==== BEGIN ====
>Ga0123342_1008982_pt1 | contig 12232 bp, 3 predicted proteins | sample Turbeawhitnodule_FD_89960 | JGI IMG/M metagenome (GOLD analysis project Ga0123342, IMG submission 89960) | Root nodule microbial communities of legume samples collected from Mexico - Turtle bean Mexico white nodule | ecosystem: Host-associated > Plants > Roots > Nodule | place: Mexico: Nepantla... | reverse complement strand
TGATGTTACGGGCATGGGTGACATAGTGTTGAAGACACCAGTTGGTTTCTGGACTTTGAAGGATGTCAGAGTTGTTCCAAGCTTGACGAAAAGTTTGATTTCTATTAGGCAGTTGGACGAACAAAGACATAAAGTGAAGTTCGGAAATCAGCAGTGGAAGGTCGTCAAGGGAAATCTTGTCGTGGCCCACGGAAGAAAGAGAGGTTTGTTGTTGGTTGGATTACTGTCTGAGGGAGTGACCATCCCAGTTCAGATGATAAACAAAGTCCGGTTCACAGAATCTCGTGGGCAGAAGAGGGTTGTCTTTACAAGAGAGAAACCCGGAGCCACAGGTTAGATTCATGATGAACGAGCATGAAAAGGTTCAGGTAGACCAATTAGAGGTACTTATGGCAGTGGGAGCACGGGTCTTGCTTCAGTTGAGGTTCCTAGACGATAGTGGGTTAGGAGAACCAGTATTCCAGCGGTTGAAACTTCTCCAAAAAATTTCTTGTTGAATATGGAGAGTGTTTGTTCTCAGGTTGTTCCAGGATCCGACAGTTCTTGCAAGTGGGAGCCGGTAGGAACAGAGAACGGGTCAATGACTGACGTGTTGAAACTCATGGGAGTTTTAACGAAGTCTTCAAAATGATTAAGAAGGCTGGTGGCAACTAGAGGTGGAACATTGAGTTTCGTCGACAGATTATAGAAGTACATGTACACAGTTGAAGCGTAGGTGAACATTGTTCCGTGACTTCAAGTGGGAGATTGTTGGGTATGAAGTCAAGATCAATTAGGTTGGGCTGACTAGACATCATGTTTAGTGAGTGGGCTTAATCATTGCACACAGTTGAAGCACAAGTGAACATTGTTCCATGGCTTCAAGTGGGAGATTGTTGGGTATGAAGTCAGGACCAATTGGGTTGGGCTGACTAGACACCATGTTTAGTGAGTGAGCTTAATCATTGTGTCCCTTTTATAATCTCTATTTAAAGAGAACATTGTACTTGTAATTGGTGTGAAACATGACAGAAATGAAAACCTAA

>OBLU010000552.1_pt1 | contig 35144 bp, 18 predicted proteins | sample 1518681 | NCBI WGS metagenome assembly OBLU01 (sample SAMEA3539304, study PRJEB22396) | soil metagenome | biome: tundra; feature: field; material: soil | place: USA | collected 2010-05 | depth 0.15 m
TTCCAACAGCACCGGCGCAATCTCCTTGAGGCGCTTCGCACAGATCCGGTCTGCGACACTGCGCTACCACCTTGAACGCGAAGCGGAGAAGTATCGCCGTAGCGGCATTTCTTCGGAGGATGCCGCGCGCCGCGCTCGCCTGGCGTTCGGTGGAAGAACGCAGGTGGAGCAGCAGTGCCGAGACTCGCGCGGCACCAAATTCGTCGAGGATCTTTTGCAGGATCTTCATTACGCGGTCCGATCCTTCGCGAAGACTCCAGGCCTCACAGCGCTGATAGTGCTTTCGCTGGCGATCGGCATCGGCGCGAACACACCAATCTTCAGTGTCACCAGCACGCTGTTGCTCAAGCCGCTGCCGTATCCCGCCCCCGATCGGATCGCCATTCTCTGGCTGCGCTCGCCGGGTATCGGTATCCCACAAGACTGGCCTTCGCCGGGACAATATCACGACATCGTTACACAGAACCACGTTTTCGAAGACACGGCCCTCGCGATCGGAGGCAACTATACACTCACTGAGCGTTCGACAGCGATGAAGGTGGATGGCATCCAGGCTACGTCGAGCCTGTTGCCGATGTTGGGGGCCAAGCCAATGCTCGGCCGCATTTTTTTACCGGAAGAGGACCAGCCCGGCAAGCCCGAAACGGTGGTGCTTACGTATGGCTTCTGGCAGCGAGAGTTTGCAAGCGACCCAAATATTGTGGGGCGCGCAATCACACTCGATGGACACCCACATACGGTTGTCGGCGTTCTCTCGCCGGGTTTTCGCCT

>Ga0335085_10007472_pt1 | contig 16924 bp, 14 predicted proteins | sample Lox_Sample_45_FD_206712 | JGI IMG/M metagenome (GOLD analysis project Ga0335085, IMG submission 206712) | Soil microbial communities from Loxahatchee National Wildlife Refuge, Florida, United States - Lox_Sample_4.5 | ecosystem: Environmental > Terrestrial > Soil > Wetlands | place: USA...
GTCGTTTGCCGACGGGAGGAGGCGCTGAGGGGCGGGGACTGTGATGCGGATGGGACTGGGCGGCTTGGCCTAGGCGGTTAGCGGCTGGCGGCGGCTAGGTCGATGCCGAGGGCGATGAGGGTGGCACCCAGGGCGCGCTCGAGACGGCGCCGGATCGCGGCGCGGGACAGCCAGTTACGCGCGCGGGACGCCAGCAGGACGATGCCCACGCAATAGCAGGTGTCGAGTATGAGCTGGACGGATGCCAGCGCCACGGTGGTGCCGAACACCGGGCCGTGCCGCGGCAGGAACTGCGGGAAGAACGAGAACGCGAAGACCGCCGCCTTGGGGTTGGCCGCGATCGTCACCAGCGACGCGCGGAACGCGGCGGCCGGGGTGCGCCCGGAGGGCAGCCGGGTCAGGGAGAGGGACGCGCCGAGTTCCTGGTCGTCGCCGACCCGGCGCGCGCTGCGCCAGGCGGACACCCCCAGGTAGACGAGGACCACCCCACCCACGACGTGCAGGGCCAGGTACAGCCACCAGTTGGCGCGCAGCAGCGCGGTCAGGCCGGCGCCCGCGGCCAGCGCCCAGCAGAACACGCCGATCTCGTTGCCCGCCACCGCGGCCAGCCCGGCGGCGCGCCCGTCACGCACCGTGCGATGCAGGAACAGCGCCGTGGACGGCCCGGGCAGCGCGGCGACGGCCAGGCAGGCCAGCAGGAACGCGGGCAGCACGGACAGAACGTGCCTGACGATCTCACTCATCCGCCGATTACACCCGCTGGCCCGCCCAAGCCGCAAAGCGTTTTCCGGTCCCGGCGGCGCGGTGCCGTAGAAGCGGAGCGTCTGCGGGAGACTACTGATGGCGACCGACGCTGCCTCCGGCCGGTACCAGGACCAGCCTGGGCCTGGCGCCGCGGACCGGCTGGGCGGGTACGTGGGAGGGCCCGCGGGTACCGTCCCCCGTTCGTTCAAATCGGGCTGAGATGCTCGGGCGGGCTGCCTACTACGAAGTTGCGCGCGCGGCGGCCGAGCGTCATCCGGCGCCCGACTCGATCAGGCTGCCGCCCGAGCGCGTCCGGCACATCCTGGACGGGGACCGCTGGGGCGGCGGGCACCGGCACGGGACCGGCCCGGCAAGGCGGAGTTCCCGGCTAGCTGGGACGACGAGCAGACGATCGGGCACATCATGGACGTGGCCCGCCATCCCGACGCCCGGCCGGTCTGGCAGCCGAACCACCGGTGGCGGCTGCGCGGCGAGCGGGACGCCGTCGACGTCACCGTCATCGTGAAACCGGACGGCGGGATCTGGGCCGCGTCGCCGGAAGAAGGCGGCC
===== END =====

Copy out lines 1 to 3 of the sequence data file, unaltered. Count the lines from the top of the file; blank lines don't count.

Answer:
>Ga0123342_1008982_pt1 | contig 12232 bp, 3 predicted proteins | sample Turbeawhitnodule_FD_89960 | JGI IMG/M metagenome (GOLD analysis project Ga0123342, IMG submission 89960) | Root nodule microbial communities of legume samples collected from Mexico - Turtle bean Mexico white nodule | ecosystem: Host-associated > Plants > Roots > Nodule | place: Mexico: Nepantla... | reverse complement strand
TGATGTTACGGGCATGGGTGACATAGTGTTGAAGACACCAGTTGGTTTCTGGACTTTGAAGGATGTCAGAGTTGTTCCAAGCTTGACGAAAAGTTTGATTTCTATTAGGCAGTTGGACGAACAAAGACATAAAGTGAAGTTCGGAAATCAGCAGTGGAAGGTCGTCAAGGGAAATCTTGTCGTGGCCCACGGAAGAAAGAGAGGTTTGTTGTTGGTTGGATTACTGTCTGAGGGAGTGACCATCCCAGTTCAGATGATAAACAAAGTCCGGTTCACAGAATCTCGTGGGCAGAAGAGGGTTGTCTTTACAAGAGAGAAACCCGGAGCCACAGGTTAGATTCATGATGAACGAGCATGAAAAGGTTCAGGTAGACCAATTAGAGGTACTTATGGCAGTGGGAGCACGGGTCTTGCTTCAGTTGAGGTTCCTAGACGATAGTGGGTTAGGAGAACCAGTATTCCAGCGGTTGAAACTTCTCCAAAAAATTTCTTGTTGAATATGGAGAGTGTTTGTTCTCAGGTTGTTCCAGGATCCGACAGTTCTTGCAAGTGGGAGCCGGTAGGAACAGAGAACGGGTCAATGACTGACGTGTTGAAACTCATGGGAGTTTTAACGAAGTCTTCAAAATGATTAAGAAGGCTGGTGGCAACTAGAGGTGGAACATTGAGTTTCGTCGACAGATTATAGAAGTACATGTACACAGTTGAAGCGTAGGTGAACATTGTTCCGTGACTTCAAGTGGGAGATTGTTGGGTATGAAGTCAAGATCAATTAGGTTGGGCTGACTAGACATCATGTTTAGTGAGTGGGCTTAATCATTGCACACAGTTGAAGCACAAGTGAACATTGTTCCATGGCTTCAAGTGGGAGATTGTTGGGTATGAAGTCAGGACCAATTGGGTTGGGCTGACTAGACACCATGTTTAGTGAGTGAGCTTAATCATTGTGTCCCTTTTATAATCTCTATTTAAAGAGAACATTGTACTTGTAATTGGTGTGAAACATGACAGAAATGAAAACCTAA

>OBLU010000552.1_pt1 | contig 35144 bp, 18 predicted proteins | sample 1518681 | NCBI WGS metagenome assembly OBLU01 (sample SAMEA3539304, study PRJEB22396) | soil metagenome | biome: tundra; feature: field; material: soil | place: USA | collected 2010-05 | depth 0.15 m